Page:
In today’s article, we will take a look at composite primary key support in two top Java ORMs: jOOQ and Hibernate. We’ll look at a couple examples, learn how column configuration looks in Hibernate, and how support is organized in jOOQ. The composite primary key is a key that consists of more than one column, and its column combination guarantees its uniqueness. To handle the connection to the database, the application uses libraries known as object-relational mappers, or ORMs.
In several of the projects we have worked on, customers have asked us to log more user actions in the database. They want to know all of the actions the users perform in the application, but capturing and recording all human interactions can be challenging. We had to log all modifications of data performed via the system. This article describes some of the pitfalls we encountered and the approaches that we used to overcome them.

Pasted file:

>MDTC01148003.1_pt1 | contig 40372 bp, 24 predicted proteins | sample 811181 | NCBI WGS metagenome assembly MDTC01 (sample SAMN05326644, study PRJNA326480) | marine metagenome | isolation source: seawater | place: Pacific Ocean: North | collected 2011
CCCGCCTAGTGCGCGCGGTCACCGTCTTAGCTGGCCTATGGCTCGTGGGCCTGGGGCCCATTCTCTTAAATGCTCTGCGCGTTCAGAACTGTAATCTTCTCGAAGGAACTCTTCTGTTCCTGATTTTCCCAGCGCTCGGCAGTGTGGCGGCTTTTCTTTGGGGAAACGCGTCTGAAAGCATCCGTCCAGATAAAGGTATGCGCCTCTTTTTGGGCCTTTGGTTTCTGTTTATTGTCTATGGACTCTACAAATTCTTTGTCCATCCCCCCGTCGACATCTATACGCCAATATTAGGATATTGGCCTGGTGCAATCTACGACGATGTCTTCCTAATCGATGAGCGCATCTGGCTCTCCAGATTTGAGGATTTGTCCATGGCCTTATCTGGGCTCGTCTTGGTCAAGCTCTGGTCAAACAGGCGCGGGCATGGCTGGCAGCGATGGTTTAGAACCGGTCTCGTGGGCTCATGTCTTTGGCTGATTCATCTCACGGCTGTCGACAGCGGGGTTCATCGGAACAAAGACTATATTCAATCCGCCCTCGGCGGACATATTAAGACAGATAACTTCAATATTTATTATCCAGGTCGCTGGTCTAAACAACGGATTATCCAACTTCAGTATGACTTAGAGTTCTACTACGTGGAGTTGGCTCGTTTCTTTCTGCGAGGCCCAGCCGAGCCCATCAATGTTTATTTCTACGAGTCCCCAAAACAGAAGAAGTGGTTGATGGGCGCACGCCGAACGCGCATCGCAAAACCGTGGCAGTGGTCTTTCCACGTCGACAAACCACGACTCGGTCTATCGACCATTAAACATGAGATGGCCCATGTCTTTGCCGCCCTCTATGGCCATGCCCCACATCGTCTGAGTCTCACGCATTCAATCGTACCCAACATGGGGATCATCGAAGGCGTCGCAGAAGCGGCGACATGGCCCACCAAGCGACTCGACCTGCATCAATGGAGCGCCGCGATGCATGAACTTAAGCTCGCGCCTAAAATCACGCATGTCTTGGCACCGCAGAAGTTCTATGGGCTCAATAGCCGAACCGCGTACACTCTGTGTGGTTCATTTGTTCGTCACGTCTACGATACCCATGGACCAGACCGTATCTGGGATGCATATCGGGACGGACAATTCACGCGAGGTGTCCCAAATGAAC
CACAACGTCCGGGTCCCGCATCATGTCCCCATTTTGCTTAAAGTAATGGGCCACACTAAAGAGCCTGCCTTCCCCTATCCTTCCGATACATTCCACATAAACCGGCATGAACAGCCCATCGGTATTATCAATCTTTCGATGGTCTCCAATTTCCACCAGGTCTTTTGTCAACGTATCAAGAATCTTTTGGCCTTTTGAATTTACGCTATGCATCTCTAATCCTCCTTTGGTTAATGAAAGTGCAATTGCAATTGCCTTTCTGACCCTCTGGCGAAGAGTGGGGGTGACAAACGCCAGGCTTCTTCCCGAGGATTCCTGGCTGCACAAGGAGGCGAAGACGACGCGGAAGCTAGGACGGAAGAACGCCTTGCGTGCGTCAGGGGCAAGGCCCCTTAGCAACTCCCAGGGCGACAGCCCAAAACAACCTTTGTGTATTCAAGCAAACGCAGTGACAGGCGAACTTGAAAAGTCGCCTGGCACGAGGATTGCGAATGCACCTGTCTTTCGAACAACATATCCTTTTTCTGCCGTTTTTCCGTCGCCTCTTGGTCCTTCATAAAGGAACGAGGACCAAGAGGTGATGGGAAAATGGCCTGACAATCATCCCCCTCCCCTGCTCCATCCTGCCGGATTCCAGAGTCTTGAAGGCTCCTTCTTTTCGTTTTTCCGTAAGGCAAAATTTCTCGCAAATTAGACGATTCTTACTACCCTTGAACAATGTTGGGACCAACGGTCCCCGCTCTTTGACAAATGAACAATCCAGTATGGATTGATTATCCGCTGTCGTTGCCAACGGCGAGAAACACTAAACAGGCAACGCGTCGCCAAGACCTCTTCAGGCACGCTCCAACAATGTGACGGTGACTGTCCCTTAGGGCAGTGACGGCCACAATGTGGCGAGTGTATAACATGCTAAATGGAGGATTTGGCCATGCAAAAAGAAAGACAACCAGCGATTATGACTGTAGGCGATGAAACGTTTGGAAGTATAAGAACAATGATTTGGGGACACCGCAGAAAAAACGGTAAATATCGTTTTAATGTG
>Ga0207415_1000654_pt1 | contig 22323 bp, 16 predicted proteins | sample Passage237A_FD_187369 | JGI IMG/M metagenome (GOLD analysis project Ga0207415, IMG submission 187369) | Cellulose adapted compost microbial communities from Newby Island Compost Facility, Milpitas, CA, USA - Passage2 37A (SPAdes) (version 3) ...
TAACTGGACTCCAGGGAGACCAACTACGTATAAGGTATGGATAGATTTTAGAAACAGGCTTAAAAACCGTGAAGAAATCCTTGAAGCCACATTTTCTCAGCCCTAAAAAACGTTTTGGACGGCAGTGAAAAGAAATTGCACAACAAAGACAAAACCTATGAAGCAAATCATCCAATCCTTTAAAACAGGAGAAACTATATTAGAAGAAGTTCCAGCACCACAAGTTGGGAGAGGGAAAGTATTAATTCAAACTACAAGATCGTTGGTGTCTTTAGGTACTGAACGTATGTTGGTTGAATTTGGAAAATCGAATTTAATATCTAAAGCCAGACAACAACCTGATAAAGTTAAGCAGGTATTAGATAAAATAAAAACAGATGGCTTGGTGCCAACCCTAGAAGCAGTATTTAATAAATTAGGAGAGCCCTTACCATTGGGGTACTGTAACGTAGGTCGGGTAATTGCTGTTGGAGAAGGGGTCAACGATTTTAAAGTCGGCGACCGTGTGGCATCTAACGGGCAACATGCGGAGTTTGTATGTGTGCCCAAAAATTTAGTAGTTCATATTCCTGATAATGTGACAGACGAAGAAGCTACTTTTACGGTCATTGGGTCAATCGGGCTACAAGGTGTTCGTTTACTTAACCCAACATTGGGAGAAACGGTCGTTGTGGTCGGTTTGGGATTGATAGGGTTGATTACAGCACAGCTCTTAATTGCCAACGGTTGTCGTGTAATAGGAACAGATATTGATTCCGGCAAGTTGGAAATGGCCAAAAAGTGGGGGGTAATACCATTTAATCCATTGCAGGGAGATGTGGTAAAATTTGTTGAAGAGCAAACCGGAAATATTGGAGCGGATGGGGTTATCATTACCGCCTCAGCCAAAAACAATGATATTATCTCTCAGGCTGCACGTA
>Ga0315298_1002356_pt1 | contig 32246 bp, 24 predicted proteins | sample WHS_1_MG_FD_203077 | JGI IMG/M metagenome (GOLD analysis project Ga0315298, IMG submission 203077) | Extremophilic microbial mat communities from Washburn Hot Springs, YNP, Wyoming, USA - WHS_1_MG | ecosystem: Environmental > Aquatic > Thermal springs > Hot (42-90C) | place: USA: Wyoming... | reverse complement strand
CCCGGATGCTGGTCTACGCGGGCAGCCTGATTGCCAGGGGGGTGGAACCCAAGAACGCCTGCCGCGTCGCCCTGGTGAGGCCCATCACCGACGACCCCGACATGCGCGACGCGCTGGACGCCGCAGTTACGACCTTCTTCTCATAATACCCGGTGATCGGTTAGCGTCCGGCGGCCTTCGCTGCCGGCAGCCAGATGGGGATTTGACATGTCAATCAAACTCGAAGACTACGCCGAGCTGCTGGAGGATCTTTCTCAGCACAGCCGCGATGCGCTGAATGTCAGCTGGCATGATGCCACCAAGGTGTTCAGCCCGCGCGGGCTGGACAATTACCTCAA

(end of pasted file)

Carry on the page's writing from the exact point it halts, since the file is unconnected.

Before writing this article, I talked to a group of software engineers who use Hibernate on a daily basis in their work. Some of them work for small companies (up to 20 developers on site) while others are employed in corporations known world-wide that employ over 100,000 IT professionals. This gave me an insight into how development with Hibernate is organized in different companies. There are several approaches to creating SQL scripts and Hibernate O/R Mapping classes.
In the Java world, there are many standards. Some of them have grown up from commonly used libraries or frameworks. For example, JPA, which was highly influenced by Hibernate. Standards are good. They eliminate chaos and bad practices. But standards shouldn’t be a kind of Bible for developers. A set of tools used in the project should be chosen consciously, not blindly “because it’s a standard and others use it.